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Laura C

2016 (Narrative date)

Sex trafficking is a form of modern slavery that exists throughout the United States. Traffickers use violence, threats, lies, debt bondage and other forms of coercion to compel adults and children to engage in commercial sex acts against their will. The situations that sex trafficking victims face vary, many victims become romantically involved with someone who then forces them into prostitution. Others are lured with false promises of a job, and some are forced to sell sex by members of their own families. Victims of sex trafficking include both foreign nationals and US citizens, with women making up the majority of those trafficked for the purposes of commercial sexual exploitation. In 2015, the most reported venues/industries for sex trafficking included commercial-front brothels, hotel/motel-based trafficking, online advertisements with unknown locations, residential brothels, and street-based sex trafficking.

Laura had been raped and trafficked by a previous boyfriend who had also gotten her addicted to drugs. Laura managed to get clean, return to school and met a new man with whom she became good friends. Her friend told her he was going to Chicago and offered to take her with him. She thought it would be a chance for a better life away from Omaha. However, after arriving in Chicago, Laura’s friend stole her phone, beat her up and told her that she now has to do everything he says.  Subjected to physical and sexual abuse daily, Laura was moved around the country several times and forced to provide sexual services before she was able to escape and return home to her family.

We went to Chicago and the whole drive, such a gentleman, nice guy you know. And never would I have guessed what was about to happen to me. I’m sitting in the car, he’s like “Can I use your phone really quick?” and you know, being really naïve and young, just passed him over what I would call my lifeline. Oh, here you go. Follow him inside, and um, it’s one of those brick duplex houses so it’s like probably four different little apartments in one house. I remember like going, in and like as we’re about to go downstairs he just turns and he punches me in my face. And I feel like the blood just running down. And he just looks at me and he’s like, “Don’t do anything stupid. Do whatever I tell you to do.” So I’m thinking in my head like, what the, what is going on? What is he talking about?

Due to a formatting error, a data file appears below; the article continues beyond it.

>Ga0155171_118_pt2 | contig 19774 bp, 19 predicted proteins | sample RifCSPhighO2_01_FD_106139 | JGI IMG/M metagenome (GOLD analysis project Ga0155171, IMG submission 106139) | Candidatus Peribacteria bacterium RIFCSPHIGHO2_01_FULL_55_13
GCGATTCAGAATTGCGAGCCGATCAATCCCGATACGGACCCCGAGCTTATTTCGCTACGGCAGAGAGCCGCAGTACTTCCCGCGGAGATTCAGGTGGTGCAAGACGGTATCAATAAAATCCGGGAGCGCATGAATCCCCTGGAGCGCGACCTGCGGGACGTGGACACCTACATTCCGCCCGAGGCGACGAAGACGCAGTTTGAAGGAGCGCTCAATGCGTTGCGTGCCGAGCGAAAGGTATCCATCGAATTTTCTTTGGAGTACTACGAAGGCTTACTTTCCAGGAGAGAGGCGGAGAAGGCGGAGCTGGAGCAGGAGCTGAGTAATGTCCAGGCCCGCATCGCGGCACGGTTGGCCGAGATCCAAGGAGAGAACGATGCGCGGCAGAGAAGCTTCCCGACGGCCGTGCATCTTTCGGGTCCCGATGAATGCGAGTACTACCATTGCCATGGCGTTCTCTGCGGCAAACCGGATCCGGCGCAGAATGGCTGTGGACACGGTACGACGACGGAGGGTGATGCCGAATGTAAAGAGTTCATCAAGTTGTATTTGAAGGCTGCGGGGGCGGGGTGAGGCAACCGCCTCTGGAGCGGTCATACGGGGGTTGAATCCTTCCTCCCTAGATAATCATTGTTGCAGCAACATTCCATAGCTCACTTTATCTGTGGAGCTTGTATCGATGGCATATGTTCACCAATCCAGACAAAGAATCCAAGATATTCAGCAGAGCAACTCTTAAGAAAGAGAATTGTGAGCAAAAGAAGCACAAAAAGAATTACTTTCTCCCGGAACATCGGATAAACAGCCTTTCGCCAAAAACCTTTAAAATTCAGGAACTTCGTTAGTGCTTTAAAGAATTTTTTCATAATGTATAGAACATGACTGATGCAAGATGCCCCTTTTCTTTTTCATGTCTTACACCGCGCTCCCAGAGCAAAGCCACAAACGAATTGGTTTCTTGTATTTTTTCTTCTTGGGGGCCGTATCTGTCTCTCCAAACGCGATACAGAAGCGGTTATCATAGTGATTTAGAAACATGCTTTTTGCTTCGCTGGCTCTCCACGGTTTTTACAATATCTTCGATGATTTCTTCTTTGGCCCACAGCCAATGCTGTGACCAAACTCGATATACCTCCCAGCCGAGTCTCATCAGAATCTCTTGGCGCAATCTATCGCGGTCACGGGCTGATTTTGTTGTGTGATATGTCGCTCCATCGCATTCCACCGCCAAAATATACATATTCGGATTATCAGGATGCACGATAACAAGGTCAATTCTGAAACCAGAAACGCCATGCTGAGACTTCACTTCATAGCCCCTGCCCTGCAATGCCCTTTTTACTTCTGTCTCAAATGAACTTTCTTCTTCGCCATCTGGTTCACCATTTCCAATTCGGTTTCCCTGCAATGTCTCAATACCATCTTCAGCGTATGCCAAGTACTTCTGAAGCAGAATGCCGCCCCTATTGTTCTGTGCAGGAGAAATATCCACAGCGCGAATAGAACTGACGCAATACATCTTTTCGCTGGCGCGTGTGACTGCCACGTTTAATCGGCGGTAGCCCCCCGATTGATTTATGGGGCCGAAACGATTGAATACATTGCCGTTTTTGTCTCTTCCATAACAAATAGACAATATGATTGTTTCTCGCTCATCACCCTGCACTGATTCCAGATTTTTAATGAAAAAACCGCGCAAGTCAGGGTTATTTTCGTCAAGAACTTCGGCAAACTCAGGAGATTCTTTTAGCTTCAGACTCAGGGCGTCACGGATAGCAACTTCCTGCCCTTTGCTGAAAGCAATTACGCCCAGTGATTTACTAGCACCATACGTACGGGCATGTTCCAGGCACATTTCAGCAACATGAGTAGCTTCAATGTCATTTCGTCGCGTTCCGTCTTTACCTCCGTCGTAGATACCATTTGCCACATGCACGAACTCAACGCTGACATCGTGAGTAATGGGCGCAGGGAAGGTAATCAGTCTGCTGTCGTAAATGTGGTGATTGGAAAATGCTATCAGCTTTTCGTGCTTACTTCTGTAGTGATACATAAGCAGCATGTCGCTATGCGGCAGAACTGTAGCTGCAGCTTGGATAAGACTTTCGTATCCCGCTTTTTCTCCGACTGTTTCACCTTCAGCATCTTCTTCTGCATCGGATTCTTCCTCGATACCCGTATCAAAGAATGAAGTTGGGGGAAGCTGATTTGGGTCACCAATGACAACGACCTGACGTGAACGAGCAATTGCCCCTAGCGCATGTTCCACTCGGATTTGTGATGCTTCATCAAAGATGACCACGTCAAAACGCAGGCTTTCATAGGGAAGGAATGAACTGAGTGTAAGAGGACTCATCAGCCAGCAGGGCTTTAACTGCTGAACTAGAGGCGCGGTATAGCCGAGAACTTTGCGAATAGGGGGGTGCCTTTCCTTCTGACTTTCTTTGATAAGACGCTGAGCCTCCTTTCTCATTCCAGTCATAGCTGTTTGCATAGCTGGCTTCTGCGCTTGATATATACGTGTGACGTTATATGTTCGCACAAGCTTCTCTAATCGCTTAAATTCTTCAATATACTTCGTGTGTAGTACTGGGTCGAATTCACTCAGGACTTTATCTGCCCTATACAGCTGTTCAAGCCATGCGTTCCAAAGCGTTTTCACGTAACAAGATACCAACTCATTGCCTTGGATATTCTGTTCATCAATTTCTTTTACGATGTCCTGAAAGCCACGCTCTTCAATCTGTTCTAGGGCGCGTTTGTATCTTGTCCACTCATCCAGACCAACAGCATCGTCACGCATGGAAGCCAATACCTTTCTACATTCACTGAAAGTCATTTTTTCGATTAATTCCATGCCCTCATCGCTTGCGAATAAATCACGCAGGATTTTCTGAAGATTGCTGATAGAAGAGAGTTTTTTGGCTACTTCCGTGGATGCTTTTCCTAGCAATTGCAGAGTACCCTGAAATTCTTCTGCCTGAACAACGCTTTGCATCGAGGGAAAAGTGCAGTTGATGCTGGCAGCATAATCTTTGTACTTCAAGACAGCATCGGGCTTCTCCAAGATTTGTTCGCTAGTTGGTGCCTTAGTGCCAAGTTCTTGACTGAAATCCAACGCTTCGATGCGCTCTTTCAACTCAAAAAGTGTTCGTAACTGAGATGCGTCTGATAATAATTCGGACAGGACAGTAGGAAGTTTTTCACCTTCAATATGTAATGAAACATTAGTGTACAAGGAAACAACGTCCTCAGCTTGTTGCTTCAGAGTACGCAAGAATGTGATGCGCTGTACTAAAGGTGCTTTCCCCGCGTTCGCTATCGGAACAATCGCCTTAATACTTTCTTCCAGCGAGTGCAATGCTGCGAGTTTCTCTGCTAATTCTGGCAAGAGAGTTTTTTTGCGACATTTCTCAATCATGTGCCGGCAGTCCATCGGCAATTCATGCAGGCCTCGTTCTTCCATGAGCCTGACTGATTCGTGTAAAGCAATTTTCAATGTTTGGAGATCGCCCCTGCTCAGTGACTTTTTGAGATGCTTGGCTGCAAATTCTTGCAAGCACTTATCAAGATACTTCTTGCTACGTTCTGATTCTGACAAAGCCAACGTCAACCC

We get down the stairs and it’s a bathroom. Pulls me into the bathroom he just starts beating me up, I mean you would have thought I had stole something from him, or I had did something the way he was beating me up. Like I was, like a man. And I’m sitting here thinking this is a grown man beating me up. Like it was nothing. And he tell me, “Do whatever I tell you, you know what this is”. And he’s basically telling me in the shortest amount of words, like, “you’re a thoroughbred”. From there I was thrown in a room with another girl. Concrete floors, real dark, it had like er little red lights, I remember these little red lights and it was like err bed built into the wall, but there’s blankets, and the other girl, she didn’t talk too much. I had kind of found out that she was from Florida. She was there from school and she met a guy.

And that whole time was a blur being drugged, beat, raped, repeatedly. I mean, you would wake up and it was the next guy. And you would just pray the next guy was nice or pray that they would use a condom. I remember every time the door would open I would cringe. Because I didn’t know if I was going to get beat, I didn’t know if this next guy was going to be violent. I just, I never knew. You had not control of your life or what happens to you. You’re officially in ownership of someone else. You’re a product, you’re cattle. And what’s so crazy about it is he had my phone. He was using it to contact my, like when my parents would contact me, he would text as me. And if they would call too much he would give me the phone but before anytime he would give me the phone he would threaten me and say, “Remember, I know where your family lives and remember I will kill your nephew.”